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Old June 16, 2000, 04:40 PM   #1
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This is from

Let's not break our arms patting ourselves on the back just yet.




On Tuesday, June 13th, 2000, a three-judge panel heard oral arguments for the U.S. v. Emerson case. The
Judges asked a great deal of tough questions for both parties and seemed to be quite familiar with all of the
subjects this case involves - including the Second Amendment. The three-judge panel includes Judge
William L. Garwood (Reagan), Judge Harold R. DeMoss, Jr. (Bush), and Judge Robert M.
Parker (Clinton). The following is a summary of the arguments discussed and the judges' reactions.
Please remember that oral arguments do not necessarily indicate how the judge(s) may rule, only the line of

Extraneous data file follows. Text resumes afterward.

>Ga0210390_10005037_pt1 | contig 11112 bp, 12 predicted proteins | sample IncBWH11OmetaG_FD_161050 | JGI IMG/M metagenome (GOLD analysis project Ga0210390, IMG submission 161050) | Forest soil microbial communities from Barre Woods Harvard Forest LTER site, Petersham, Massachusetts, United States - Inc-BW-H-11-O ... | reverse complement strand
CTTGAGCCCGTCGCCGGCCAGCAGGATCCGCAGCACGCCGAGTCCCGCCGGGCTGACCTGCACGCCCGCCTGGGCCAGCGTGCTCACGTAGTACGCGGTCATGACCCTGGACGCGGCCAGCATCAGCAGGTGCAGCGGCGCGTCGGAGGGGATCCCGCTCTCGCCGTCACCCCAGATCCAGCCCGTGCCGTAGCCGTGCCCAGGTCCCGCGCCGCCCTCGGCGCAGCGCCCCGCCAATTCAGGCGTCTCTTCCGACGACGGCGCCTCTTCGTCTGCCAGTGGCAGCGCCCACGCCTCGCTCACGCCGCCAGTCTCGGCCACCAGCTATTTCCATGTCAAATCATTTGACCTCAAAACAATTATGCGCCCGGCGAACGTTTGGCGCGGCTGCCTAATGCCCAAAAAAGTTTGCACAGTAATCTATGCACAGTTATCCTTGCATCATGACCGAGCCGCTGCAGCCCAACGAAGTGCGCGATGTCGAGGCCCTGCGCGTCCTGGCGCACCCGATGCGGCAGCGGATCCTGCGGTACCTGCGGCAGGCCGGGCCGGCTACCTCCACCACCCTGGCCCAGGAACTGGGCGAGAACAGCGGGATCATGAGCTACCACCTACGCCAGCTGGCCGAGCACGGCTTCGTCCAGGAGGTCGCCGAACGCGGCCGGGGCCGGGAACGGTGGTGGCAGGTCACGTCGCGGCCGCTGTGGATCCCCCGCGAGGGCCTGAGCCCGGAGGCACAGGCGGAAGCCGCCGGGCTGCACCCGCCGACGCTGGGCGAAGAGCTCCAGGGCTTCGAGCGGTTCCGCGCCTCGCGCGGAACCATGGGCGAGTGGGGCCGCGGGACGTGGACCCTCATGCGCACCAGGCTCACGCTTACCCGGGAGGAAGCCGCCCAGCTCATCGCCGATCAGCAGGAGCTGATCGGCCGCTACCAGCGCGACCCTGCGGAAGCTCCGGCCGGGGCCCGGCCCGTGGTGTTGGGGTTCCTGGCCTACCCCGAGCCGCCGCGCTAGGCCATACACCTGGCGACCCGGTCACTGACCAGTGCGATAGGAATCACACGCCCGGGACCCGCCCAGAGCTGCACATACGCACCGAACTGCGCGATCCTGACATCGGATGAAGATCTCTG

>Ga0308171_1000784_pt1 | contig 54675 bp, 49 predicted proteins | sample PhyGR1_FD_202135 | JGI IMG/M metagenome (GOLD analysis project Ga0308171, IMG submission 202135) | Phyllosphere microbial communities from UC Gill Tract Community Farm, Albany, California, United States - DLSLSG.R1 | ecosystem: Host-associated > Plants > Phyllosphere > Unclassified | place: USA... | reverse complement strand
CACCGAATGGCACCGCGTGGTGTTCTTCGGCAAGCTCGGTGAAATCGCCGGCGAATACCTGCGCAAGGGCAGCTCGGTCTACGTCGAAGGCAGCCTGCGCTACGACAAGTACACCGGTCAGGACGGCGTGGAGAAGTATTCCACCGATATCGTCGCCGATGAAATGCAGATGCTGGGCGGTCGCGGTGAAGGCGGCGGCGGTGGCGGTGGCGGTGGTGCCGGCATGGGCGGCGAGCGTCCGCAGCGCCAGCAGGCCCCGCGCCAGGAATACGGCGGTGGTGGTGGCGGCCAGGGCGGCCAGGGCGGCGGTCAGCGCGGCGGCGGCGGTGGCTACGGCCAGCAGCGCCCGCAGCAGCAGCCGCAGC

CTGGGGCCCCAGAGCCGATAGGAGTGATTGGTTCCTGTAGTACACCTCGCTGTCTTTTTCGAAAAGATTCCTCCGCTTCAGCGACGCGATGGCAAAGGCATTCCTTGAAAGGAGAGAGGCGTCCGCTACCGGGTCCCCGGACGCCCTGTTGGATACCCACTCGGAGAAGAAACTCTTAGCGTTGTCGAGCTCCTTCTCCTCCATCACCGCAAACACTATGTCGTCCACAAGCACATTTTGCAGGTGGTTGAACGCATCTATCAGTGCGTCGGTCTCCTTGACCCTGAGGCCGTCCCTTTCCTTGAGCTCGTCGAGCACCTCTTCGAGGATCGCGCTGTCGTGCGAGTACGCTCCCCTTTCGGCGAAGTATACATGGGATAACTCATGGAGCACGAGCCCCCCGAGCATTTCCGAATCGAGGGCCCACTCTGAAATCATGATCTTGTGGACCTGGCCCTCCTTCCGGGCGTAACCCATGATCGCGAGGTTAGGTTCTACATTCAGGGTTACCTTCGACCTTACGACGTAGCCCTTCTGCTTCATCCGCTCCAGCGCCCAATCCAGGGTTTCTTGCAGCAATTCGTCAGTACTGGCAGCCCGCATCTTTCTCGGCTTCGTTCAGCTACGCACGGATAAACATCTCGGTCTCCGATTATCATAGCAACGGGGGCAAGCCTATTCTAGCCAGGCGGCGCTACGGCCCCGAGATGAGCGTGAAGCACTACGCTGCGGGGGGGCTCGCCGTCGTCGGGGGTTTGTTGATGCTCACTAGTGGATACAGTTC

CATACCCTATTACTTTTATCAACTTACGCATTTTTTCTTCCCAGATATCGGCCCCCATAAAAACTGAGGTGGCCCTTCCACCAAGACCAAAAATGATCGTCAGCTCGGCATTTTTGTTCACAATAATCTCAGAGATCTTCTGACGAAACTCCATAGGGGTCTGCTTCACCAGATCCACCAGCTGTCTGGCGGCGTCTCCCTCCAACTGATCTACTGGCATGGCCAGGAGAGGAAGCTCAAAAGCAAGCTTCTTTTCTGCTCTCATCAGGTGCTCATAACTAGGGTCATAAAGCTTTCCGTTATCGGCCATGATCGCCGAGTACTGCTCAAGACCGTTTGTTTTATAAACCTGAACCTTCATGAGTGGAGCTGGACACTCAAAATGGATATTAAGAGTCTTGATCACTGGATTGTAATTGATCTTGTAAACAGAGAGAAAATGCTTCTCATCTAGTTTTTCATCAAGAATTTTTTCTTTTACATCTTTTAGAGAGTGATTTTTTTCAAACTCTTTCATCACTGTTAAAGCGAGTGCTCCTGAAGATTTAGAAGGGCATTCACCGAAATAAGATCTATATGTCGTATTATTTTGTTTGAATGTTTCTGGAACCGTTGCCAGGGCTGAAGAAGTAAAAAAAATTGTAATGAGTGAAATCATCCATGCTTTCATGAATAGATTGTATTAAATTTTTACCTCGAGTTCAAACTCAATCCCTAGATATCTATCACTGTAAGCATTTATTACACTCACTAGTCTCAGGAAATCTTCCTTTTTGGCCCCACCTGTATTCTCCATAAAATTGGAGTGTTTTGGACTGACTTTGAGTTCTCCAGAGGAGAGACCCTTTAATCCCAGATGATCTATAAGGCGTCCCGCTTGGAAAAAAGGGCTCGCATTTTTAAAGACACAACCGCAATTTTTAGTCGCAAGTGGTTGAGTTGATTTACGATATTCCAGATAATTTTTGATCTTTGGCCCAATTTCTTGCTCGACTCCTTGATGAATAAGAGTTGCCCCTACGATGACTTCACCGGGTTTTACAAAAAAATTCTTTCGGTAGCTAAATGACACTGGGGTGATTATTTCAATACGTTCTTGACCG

questioning they chose on that particular day.

For a more detailed summary, listen to Tom Greshem's GunTalk Radio Show on June
18th from 2 PM to 5 PM Eastern Time on the Talk America Radio Network.

GunTalk is heard on over 110 stations coast to coast. If there is not an affiliate in your area, you can listen
on-line at or at Yahoo Broadcast at by selecting
radio; then talk; then Talk1.

Second Amendment - Many interesting comments.

The attorney for the federal government argued that there was absolutely NO right of the individual to keep
and bear arms. The Feds went so far as to claim that membership in the National Guard was not enough to
privately possess any firearms, including militia-type weapons. Vice-President Al Gore, if elected
President this November, would continue to hold the Second Amendment as null and void.